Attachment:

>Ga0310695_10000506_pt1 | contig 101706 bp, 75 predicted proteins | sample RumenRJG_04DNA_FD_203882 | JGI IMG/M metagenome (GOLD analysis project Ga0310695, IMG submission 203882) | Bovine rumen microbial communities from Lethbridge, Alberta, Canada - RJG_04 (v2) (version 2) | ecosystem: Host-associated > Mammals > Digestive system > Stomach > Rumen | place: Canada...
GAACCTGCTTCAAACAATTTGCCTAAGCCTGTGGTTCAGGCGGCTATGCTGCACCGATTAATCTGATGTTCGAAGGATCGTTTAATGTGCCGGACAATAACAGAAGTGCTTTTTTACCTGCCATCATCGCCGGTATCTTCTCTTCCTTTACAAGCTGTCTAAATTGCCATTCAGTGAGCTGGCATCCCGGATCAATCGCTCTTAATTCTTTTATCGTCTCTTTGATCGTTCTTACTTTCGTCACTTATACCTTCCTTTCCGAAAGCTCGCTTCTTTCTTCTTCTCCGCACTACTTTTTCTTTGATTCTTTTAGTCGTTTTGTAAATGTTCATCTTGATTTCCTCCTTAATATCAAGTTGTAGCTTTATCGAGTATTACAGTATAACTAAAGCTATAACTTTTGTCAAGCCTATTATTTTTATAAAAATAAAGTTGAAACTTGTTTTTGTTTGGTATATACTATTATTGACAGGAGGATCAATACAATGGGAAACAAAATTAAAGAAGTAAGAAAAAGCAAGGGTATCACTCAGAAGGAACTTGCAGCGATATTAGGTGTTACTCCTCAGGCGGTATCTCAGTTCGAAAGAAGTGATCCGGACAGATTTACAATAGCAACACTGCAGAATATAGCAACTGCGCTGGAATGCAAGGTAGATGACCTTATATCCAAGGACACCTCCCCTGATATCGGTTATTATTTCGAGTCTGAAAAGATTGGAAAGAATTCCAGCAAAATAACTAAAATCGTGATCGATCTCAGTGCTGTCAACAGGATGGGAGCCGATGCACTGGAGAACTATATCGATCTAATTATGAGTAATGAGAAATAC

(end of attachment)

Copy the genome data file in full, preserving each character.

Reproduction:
>Ga0310695_10000506_pt1 | contig 101706 bp, 75 predicted proteins | sample RumenRJG_04DNA_FD_203882 | JGI IMG/M metagenome (GOLD analysis project Ga0310695, IMG submission 203882) | Bovine rumen microbial communities from Lethbridge, Alberta, Canada - RJG_04 (v2) (version 2) | ecosystem: Host-associated > Mammals > Digestive system > Stomach > Rumen | place: Canada...
GAACCTGCTTCAAACAATTTGCCTAAGCCTGTGGTTCAGGCGGCTATGCTGCACCGATTAATCTGATGTTCGAAGGATCGTTTAATGTGCCGGACAATAACAGAAGTGCTTTTTTACCTGCCATCATCGCCGGTATCTTCTCTTCCTTTACAAGCTGTCTAAATTGCCATTCAGTGAGCTGGCATCCCGGATCAATCGCTCTTAATTCTTTTATCGTCTCTTTGATCGTTCTTACTTTCGTCACTTATACCTTCCTTTCCGAAAGCTCGCTTCTTTCTTCTTCTCCGCACTACTTTTTCTTTGATTCTTTTAGTCGTTTTGTAAATGTTCATCTTGATTTCCTCCTTAATATCAAGTTGTAGCTTTATCGAGTATTACAGTATAACTAAAGCTATAACTTTTGTCAAGCCTATTATTTTTATAAAAATAAAGTTGAAACTTGTTTTTGTTTGGTATATACTATTATTGACAGGAGGATCAATACAATGGGAAACAAAATTAAAGAAGTAAGAAAAAGCAAGGGTATCACTCAGAAGGAACTTGCAGCGATATTAGGTGTTACTCCTCAGGCGGTATCTCAGTTCGAAAGAAGTGATCCGGACAGATTTACAATAGCAACACTGCAGAATATAGCAACTGCGCTGGAATGCAAGGTAGATGACCTTATATCCAAGGACACCTCCCCTGATATCGGTTATTATTTCGAGTCTGAAAAGATTGGAAAGAATTCCAGCAAAATAACTAAAATCGTGATCGATCTCAGTGCTGTCAACAGGATGGGAGCCGATGCACTGGAGAACTATATCGATCTAATTATGAGTAATGAGAAATAC